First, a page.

- Unlike other currencies, there are few obvious narratives supporting the Canadian dollar
- Technicals look exhausted, while bearishness towards USD is likely to increase from here
- Despite limited drivers, Canadian dollar likely to rally in the short-term
Despite the ongoing sell off in the US dollar, USD/CAD has managed to stay above 1.25. Relative to the Canadian dollar, other currencies such as the euro and the British pound have enjoyed much stronger rebounds. Looking at the last few days, this can be explained by the lack of obvious narratives driving the Canadian dollar. The euro is rising on hopes that the ECB is set to taper its quantitative easing program (Draghi is speaking this Thursday, and an ECB meeting is scheduled for later this month), while the pound is enjoying a relief rally as Theresa May’s leadership position appears to be secure for now.
Where’s the catalyst?
Looking at Canada, there has been limited recent news that can power the currency higher. Economic growth is falling in rate-of-change terms, while the Bank of Canada appears to be hitting pause on its plans to ‘normalize’ interest rates. Speculator sentiment towards the Canadian dollar also remains elevated, and is thus not a catalyst for loonie strength. Meanwhile, several media outlets have reported that the current NAFTA negotiations may be on the brink of failure, given ‘outrageous’ demands from the US.
While the recent rise in crude oil prices should help CAD, crude oil has been unable to break out of its two-year trading range. This leaves technical factors and the US dollar as remaining areas of support. Thankfully, good news may be on the horizon.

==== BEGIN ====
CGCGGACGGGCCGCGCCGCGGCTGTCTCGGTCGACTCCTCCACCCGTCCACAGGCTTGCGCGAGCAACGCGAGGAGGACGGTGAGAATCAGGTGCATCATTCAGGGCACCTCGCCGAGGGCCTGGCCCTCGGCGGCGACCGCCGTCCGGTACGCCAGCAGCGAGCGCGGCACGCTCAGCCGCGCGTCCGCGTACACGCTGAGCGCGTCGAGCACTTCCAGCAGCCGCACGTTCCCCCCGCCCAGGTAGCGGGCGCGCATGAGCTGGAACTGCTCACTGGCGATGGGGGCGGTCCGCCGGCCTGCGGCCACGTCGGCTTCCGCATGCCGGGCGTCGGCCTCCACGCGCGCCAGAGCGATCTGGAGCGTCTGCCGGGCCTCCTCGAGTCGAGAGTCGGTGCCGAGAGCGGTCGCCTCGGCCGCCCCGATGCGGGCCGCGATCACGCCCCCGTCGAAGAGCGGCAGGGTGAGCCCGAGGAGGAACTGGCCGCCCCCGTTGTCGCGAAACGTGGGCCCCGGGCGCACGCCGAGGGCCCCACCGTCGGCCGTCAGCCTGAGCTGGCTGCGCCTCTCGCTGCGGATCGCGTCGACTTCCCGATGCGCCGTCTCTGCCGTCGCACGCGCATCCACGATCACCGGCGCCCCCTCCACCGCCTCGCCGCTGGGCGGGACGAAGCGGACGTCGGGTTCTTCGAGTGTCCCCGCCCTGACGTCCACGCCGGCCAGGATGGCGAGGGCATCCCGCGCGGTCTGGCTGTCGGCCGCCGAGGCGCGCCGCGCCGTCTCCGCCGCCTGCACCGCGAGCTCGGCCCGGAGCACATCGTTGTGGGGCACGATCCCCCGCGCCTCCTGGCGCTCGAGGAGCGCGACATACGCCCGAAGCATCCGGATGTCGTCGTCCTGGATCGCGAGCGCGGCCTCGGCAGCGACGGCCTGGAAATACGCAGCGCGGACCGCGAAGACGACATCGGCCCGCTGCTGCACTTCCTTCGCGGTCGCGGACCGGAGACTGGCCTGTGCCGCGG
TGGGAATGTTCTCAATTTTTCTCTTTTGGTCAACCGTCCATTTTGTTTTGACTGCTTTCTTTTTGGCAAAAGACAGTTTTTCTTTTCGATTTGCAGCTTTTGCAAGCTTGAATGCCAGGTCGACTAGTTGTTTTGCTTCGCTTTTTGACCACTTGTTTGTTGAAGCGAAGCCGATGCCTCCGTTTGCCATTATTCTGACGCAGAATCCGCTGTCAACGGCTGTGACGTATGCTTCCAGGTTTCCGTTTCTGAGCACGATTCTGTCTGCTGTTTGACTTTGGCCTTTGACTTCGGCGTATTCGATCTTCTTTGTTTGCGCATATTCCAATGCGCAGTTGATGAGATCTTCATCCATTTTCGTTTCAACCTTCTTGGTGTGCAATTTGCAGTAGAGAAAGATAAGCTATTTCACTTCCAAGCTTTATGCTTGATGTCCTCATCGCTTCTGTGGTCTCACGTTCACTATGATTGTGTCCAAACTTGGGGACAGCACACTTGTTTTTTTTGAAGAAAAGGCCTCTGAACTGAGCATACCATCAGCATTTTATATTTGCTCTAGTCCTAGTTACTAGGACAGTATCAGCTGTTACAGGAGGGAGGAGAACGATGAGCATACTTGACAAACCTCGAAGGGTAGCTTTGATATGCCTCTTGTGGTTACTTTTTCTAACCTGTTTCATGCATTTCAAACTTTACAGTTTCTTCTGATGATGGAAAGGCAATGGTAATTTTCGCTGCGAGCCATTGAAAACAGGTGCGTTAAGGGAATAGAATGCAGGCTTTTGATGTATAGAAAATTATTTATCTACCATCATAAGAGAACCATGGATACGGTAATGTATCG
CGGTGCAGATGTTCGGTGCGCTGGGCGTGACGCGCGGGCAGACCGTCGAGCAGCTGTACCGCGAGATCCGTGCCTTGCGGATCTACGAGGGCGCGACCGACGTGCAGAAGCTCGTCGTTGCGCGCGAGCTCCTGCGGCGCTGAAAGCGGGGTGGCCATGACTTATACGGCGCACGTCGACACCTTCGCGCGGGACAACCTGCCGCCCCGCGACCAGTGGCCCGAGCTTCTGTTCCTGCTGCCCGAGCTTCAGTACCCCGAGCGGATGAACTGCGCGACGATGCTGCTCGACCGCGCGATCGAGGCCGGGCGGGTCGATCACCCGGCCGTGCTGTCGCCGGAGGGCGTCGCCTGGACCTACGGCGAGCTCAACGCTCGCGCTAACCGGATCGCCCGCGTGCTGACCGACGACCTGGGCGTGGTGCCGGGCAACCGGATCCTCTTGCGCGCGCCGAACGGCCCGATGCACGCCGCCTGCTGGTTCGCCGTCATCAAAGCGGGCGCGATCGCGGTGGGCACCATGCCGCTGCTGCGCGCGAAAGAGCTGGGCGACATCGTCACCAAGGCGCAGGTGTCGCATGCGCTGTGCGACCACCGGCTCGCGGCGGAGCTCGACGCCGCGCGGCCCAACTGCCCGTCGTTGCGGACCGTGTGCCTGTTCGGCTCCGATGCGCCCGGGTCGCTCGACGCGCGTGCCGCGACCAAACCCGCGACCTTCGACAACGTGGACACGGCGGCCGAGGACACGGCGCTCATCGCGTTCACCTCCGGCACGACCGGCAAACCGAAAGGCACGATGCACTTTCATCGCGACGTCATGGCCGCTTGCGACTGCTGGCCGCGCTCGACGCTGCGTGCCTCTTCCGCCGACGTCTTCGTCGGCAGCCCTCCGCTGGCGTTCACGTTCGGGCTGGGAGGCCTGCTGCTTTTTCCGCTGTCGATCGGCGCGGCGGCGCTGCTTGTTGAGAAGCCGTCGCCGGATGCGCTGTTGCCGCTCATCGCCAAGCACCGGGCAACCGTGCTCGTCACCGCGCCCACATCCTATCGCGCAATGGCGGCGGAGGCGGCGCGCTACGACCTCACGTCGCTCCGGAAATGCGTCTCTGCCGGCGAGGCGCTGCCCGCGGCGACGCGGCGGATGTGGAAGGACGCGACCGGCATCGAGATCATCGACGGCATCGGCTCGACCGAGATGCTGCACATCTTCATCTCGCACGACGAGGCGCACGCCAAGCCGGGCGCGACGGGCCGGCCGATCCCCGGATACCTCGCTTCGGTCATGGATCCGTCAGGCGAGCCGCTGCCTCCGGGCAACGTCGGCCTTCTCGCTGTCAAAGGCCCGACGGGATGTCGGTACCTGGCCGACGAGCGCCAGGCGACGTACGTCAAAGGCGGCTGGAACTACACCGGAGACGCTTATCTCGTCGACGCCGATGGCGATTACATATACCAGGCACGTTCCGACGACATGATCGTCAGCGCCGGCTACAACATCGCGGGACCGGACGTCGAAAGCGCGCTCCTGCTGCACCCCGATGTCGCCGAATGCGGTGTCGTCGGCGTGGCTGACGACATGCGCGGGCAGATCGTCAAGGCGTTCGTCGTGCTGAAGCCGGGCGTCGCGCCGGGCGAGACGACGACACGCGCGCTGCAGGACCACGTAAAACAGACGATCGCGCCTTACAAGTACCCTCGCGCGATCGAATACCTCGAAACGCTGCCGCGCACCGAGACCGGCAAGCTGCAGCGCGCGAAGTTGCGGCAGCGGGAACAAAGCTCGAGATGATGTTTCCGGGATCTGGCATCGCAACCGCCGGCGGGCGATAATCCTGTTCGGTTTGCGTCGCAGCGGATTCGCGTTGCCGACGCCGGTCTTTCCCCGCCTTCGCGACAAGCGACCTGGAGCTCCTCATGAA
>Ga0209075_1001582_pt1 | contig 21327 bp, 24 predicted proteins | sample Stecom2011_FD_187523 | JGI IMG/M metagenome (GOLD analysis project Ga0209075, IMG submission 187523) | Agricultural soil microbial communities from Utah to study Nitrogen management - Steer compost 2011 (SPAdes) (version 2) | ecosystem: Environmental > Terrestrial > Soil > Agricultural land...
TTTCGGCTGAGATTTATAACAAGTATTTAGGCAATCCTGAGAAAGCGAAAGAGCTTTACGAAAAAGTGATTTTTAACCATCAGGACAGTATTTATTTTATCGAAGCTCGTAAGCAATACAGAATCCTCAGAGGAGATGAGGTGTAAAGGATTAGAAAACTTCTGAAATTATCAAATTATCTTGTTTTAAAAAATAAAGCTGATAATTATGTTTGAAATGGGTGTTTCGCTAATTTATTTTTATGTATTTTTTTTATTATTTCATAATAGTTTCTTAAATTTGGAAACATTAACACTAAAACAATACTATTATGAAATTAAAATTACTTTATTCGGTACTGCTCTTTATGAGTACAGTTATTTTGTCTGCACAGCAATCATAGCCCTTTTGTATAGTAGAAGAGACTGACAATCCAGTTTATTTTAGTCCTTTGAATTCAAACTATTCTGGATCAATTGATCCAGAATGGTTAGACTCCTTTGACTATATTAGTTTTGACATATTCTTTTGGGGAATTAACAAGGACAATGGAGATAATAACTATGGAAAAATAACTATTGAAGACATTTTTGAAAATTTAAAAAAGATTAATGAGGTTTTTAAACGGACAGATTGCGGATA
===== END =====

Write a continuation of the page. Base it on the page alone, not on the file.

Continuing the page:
Technicals looking overbought, USD/CAD due for a pullback
Looking at a chart of USD/CAD on a daily timeframe, the pair looks due for a correction. Based on oscillators such as the Relative Strength Index (shown on the chart), USD/CAD is approaching overbought levels. In recent history, USD/CAD has sold off on lower RSI figures (RSI today is above 51). Given the USD bear that has been ongoing since last summer, USD/CAD has fallen into oversold conditions (RSI < 30) more frequently. This can be seen below:
1.26 looks like a top, momentum flipping to the downside
Lots of factors can drive down the US dollar in the short-term
While news from Canada has not helped the currency in recent times, US news continues to weigh on the currency. After expectations rose that the White House would be able to get tax reforms through Congress, recent news from Washington is dampening hope. Trump recently engaged in a Twitter feud with Republican Senator Bob Corker, while political blogs have reported that four Republic senators in total may be opposed to the tax bill. If more than two Republican senators oppose the tax bill, then it will fail to pass if all Democrats and independents vote against the bill (this was the same issue that led to Trump’s inability to reform healthcare).
All in all, bearishness towards the US dollar and technical exhaustion is enough to trigger a short-term Canadian dollar rebound. The initial hesitation in recent days is likely to be temporary.